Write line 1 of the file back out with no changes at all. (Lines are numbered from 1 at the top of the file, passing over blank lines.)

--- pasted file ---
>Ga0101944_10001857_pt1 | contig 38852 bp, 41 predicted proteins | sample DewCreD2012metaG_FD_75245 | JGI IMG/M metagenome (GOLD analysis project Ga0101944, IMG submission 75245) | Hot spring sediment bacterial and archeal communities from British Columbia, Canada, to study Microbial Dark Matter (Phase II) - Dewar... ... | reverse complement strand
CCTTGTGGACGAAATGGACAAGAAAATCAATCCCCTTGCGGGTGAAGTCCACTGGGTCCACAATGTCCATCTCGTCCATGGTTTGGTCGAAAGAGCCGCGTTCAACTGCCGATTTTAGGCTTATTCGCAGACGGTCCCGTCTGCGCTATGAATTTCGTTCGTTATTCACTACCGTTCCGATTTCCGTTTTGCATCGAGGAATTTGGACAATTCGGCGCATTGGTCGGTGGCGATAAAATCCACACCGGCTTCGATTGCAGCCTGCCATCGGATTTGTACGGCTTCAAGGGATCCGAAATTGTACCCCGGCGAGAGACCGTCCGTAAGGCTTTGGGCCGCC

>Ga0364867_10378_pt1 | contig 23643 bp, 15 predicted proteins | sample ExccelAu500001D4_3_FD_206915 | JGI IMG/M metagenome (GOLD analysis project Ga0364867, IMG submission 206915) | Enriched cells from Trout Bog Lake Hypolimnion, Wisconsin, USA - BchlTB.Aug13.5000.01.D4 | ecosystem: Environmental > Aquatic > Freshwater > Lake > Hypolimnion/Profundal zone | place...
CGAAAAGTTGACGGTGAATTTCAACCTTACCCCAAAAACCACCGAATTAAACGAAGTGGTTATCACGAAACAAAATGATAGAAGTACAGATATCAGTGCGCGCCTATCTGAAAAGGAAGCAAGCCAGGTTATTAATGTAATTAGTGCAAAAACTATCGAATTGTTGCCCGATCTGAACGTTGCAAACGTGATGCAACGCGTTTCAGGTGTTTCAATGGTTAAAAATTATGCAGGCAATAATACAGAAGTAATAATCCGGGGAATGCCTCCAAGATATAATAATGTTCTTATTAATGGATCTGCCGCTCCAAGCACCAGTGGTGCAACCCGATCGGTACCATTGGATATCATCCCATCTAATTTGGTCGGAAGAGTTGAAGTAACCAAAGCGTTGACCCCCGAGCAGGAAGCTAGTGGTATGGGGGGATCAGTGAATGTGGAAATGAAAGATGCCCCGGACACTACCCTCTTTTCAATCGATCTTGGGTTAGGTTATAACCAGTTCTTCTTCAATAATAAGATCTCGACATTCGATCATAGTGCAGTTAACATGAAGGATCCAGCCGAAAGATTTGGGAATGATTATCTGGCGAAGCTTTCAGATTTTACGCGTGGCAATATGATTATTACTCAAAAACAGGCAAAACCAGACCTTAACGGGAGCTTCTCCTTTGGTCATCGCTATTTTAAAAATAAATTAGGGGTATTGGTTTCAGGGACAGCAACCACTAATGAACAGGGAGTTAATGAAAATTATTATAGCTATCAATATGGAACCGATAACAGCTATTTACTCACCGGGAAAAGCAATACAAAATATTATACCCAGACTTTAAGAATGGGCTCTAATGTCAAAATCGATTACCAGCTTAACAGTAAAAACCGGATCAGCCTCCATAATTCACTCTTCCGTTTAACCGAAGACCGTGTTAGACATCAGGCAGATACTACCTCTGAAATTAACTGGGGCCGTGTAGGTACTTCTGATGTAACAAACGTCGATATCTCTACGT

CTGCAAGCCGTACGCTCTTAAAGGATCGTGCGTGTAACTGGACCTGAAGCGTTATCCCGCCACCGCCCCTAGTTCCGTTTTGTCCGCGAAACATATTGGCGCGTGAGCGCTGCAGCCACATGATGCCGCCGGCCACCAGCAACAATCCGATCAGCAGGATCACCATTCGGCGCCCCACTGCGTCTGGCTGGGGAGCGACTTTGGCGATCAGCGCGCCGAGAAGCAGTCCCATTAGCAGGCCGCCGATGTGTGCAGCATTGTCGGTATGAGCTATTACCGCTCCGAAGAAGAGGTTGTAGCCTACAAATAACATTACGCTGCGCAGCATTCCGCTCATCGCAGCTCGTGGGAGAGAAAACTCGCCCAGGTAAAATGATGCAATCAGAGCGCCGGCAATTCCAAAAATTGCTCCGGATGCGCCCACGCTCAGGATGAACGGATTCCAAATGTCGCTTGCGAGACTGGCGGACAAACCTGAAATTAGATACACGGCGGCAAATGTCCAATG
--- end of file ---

>Ga0101944_10001857_pt1 | contig 38852 bp, 41 predicted proteins | sample DewCreD2012metaG_FD_75245 | JGI IMG/M metagenome (GOLD analysis project Ga0101944, IMG submission 75245) | Hot spring sediment bacterial and archeal communities from British Columbia, Canada, to study Microbial Dark Matter (Phase II) - Dewar... ... | reverse complement strand